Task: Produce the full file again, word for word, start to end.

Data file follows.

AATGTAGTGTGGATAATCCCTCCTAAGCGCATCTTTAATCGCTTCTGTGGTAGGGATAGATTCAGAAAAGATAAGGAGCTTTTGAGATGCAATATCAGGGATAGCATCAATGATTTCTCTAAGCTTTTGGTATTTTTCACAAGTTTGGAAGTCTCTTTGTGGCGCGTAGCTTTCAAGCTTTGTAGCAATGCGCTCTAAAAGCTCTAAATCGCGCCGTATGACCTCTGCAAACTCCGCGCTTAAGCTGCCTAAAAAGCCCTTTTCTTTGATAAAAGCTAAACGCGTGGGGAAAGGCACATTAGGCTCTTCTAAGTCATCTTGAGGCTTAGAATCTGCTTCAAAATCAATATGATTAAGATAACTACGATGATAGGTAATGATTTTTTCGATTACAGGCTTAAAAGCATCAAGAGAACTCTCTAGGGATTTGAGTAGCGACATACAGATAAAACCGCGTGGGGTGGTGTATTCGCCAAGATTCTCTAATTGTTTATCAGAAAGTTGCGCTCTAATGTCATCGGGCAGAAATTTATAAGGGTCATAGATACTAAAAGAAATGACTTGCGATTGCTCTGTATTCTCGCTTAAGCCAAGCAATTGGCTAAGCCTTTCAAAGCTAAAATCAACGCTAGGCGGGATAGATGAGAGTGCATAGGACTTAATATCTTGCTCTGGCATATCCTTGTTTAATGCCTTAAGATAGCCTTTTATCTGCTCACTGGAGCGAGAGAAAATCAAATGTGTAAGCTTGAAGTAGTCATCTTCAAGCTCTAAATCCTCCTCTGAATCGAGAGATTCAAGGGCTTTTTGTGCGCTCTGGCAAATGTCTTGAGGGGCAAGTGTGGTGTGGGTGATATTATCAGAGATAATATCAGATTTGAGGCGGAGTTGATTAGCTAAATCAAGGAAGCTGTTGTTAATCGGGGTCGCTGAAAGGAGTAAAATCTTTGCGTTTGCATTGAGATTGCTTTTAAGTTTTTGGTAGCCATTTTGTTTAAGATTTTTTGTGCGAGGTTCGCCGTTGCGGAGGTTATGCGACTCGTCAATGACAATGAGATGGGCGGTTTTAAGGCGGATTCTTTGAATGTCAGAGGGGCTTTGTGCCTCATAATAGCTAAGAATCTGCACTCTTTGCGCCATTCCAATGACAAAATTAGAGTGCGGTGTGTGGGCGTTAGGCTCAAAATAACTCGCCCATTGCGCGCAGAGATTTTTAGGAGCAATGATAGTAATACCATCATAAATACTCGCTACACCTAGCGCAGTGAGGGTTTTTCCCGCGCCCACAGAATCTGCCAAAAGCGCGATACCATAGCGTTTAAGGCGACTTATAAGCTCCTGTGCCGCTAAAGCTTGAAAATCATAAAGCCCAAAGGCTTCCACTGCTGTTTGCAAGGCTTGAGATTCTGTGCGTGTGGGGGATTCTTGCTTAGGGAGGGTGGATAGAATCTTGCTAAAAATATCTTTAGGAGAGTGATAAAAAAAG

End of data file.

AATGTAGTGTGGATAATCCCTCCTAAGCGCATCTTTAATCGCTTCTGTGGTAGGGATAGATTCAGAAAAGATAAGGAGCTTTTGAGATGCAATATCAGGGATAGCATCAATGATTTCTCTAAGCTTTTGGTATTTTTCACAAGTTTGGAAGTCTCTTTGTGGCGCGTAGCTTTCAAGCTTTGTAGCAATGCGCTCTAAAAGCTCTAAATCGCGCCGTATGACCTCTGCAAACTCCGCGCTTAAGCTGCCTAAAAAGCCCTTTTCTTTGATAAAAGCTAAACGCGTGGGGAAAGGCACATTAGGCTCTTCTAAGTCATCTTGAGGCTTAGAATCTGCTTCAAAATCAATATGATTAAGATAACTACGATGATAGGTAATGATTTTTTCGATTACAGGCTTAAAAGCATCAAGAGAACTCTCTAGGGATTTGAGTAGCGACATACAGATAAAACCGCGTGGGGTGGTGTATTCGCCAAGATTCTCTAATTGTTTATCAGAAAGTTGCGCTCTAATGTCATCGGGCAGAAATTTATAAGGGTCATAGATACTAAAAGAAATGACTTGCGATTGCTCTGTATTCTCGCTTAAGCCAAGCAATTGGCTAAGCCTTTCAAAGCTAAAATCAACGCTAGGCGGGATAGATGAGAGTGCATAGGACTTAATATCTTGCTCTGGCATATCCTTGTTTAATGCCTTAAGATAGCCTTTTATCTGCTCACTGGAGCGAGAGAAAATCAAATGTGTAAGCTTGAAGTAGTCATCTTCAAGCTCTAAATCCTCCTCTGAATCGAGAGATTCAAGGGCTTTTTGTGCGCTCTGGCAAATGTCTTGAGGGGCAAGTGTGGTGTGGGTGATATTATCAGAGATAATATCAGATTTGAGGCGGAGTTGATTAGCTAAATCAAGGAAGCTGTTGTTAATCGGGGTCGCTGAAAGGAGTAAAATCTTTGCGTTTGCATTGAGATTGCTTTTAAGTTTTTGGTAGCCATTTTGTTTAAGATTTTTTGTGCGAGGTTCGCCGTTGCGGAGGTTATGCGACTCGTCAATGACAATGAGATGGGCGGTTTTAAGGCGGATTCTTTGAATGTCAGAGGGGCTTTGTGCCTCATAATAGCTAAGAATCTGCACTCTTTGCGCCATTCCAATGACAAAATTAGAGTGCGGTGTGTGGGCGTTAGGCTCAAAATAACTCGCCCATTGCGCGCAGAGATTTTTAGGAGCAATGATAGTAATACCATCATAAATACTCGCTACACCTAGCGCAGTGAGGGTTTTTCCCGCGCCCACAGAATCTGCCAAAAGCGCGATACCATAGCGTTTAAGGCGACTTATAAGCTCCTGTGCCGCTAAAGCTTGAAAATCATAAAGCCCAAAGGCTTCCACTGCTGTTTGCAAGGCTTGAGATTCTGTGCGTGTGGGGGATTCTTGCTTAGGGAGGGTGGATAGAATCTTGCTAAAAATATCTTTAGGAGAGTGATAAAAAAAG